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Comment Re: A brief history of Slashdot tr0lling (Score 1) 348

Oh, thanks, I totally forgot about the Slashdot bitchslap.

And I'm not claiming the tr0lls weren't clever and occasionally hysterical. I'm just saying that the continual repost of "BSD is dying, Netcraft confirms it" on every single story had long degenerated from trolling to nothing more than protoplasmic copypasta spam, right down there in the sewage with the casino links. (And yes, there were many funny on-topic variants of the BSD meme that brightened up lots of different comment threads.)

Comment Re: drone ship landings require a lot less fuel? (Score 1) 101

I don't need to stand by the rotation theory. However, the 2.5 degrees that the Earth rotates are about equivalent to the downrange distance.

The first stage is going about 1/5 of the target LEO orbital velocity at separation. While you might well model the trajectory as a parabola over flat ground, given the lack of fuel I would expect that SpaceX puts a lot more care into their trajectory. So far I've failed to attract the attention of the person responsible for Flight Club, the most trusted modeling of SpaceX flights, but I'll message him directly.

Comment Re: drone ship landings require a lot less fuel? (Score 1) 101

Well, Alastair, you should probably not get snotty and ad-hominem, unless you want me to comment on how a one-time sci-fi author and the Unix guy at Dish doesn't really have more authority than the random person one might find in the SpaceX group on Reddit.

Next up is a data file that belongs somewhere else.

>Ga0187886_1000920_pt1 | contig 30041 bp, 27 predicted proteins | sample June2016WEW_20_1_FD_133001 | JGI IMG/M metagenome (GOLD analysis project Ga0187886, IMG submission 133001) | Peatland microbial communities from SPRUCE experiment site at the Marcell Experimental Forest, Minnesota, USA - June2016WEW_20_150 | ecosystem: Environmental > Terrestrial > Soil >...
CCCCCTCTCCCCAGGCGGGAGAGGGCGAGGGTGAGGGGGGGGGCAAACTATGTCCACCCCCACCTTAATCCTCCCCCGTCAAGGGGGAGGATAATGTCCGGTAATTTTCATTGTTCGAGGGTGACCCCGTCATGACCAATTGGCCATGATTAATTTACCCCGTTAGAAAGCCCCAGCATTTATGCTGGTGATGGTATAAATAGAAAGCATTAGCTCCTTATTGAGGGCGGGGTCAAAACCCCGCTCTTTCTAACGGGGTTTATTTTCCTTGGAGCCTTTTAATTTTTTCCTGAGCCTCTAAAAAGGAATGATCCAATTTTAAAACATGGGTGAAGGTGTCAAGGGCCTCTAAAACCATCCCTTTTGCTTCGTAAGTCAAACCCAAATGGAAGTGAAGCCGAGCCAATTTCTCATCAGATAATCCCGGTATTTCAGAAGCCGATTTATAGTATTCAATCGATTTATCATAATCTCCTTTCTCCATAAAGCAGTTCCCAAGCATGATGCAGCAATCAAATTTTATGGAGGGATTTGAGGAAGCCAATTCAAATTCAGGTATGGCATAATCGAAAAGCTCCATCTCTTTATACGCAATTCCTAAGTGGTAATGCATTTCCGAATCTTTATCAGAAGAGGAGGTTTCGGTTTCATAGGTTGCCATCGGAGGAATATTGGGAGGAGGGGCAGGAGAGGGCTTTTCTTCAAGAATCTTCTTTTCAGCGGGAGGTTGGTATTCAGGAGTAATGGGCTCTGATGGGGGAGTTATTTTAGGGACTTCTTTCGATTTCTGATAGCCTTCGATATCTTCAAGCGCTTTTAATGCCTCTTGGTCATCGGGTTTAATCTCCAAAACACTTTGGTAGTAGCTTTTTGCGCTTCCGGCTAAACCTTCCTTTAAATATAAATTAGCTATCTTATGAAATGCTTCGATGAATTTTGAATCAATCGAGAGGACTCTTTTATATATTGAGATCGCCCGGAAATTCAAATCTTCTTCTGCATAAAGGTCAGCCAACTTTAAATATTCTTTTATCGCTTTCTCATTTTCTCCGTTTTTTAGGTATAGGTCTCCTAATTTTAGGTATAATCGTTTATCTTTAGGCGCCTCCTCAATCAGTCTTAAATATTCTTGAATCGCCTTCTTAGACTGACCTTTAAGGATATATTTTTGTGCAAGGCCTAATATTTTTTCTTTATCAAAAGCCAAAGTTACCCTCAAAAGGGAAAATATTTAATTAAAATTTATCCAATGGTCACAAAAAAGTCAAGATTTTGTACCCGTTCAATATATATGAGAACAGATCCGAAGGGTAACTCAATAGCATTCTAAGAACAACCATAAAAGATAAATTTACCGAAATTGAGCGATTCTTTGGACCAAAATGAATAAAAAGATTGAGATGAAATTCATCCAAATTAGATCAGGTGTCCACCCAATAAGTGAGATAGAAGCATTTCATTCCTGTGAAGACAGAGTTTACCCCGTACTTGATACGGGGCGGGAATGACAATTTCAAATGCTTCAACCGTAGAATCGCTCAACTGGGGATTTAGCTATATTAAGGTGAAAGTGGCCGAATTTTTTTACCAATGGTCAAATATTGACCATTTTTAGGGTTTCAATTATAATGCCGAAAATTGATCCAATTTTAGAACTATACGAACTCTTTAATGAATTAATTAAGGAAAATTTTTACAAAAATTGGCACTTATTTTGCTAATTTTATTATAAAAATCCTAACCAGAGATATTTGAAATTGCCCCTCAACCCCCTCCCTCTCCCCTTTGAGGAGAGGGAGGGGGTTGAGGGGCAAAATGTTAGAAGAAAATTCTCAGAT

It happens there are a few people over there who are rocketry professionals, have the math, and have followed SpaceX long enough. So, sure, their opinion can indeed be trusted.

So far, we have a suggestion from one of the lesser folks there that raising the apogee takes advantage of the Earth's rotation. We'll see if we get the attention of the right people.

Comment Re: drone ship landings require a lot less fuel? (Score 1) 101

It seems to be a common misconception that orbital mechanics somehow knows when you are in orbit and does not work otherwise. But that is as silly as saying that relativity only works near light speed. These things always work regardless of speed, it's just that their effects are macroscopic at greater speeds.

Comment Re: drone ship landings require a lot less fuel? (Score 1) 101

Here's an illustration of the boost-back to RTLS trajectory. You can see that it very definitely goes up. And to prove from observation, you can actually see where the two trajectories separate in photos from yesterday's launch. It's a rather dim curl up, and another continuing East, in Jason Ruck's photo and John Kraus's photo.

At the speed of stage separation, they rocket isn't going fast enough to stay in orbit, but it is definitely in the regime where orbital mechanics has a macroscopic effect. If you think about it, this is going to be the case at some reasonable fraction of orbital velocity.

Comment The perspective of a 3D animation professional (Score 5, Interesting) 302

This is just like the way people whined that color film had ruined the medium, and the ones before them who whined about talkies and yearned for the days of silent films.

I started at the NYIT Computer Graphics Laboratory in 1981 and left Pixar in 2000. These days I produce or am on screen once in a while.